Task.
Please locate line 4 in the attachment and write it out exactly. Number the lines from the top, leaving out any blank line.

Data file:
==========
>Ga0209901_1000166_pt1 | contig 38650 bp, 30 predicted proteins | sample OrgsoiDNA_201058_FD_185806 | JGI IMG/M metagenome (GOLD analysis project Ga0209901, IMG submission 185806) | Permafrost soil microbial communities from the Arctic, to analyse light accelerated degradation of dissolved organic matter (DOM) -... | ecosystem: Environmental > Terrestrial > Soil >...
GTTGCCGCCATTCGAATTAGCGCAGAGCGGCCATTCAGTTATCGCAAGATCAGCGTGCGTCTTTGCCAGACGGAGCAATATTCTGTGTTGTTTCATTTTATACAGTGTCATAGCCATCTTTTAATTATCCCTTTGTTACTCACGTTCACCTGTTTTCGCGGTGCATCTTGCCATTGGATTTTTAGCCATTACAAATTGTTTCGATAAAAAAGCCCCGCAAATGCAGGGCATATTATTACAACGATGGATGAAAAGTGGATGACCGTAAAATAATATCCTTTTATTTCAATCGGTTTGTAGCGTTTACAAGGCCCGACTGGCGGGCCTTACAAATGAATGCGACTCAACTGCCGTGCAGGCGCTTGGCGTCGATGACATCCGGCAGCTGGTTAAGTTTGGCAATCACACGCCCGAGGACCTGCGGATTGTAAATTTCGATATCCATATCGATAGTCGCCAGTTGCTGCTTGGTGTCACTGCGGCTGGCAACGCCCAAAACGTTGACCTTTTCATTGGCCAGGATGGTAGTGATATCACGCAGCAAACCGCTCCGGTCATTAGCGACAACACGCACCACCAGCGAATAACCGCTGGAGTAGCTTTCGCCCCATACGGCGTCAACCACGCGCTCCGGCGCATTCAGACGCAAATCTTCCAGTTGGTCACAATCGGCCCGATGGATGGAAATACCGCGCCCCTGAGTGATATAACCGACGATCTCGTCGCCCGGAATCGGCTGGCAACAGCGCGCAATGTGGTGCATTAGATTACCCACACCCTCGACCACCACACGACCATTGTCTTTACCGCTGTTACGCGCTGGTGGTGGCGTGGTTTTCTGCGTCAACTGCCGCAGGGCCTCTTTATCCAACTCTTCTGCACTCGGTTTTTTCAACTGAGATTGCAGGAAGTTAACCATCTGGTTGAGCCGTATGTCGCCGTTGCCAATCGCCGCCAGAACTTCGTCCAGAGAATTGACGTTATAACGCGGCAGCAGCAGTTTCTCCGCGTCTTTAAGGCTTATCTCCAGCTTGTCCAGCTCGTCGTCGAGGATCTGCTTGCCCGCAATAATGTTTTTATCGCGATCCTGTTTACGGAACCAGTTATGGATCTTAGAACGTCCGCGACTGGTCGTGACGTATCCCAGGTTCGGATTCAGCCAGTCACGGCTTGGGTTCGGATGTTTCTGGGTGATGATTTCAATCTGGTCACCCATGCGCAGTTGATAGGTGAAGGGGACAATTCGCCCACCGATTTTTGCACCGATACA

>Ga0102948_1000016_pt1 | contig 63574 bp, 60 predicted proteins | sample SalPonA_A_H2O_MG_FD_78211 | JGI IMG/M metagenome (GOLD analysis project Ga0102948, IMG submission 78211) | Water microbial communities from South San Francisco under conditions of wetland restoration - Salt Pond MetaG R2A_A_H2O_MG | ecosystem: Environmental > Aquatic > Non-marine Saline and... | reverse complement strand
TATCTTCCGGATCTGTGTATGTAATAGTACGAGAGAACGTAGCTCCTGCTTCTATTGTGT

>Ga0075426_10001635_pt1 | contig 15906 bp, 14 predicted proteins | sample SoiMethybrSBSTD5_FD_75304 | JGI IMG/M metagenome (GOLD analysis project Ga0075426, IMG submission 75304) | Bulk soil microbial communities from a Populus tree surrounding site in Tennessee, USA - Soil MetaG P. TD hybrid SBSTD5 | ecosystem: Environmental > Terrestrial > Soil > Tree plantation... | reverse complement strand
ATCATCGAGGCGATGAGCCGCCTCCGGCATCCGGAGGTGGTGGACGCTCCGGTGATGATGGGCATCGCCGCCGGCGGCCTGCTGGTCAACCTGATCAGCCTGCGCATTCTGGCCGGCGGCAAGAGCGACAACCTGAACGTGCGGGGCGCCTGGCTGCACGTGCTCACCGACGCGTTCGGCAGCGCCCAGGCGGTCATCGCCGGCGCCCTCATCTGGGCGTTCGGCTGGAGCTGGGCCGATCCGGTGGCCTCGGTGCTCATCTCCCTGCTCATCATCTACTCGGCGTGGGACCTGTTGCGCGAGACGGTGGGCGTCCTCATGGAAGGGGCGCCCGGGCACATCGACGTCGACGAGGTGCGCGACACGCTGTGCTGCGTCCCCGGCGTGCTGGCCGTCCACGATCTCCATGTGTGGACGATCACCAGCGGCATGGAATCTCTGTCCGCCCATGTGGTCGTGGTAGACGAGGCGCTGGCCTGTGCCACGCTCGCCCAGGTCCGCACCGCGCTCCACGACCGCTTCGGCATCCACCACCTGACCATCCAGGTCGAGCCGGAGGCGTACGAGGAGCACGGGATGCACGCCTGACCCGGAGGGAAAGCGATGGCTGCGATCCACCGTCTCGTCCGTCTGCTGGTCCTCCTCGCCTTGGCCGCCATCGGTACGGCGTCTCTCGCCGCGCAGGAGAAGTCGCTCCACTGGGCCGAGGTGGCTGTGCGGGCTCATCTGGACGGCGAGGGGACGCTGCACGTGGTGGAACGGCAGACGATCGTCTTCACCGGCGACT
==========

TATCTTCCGGATCTGTGTATGTAATAGTACGAGAGAACGTAGCTCCTGCTTCTATTGTGT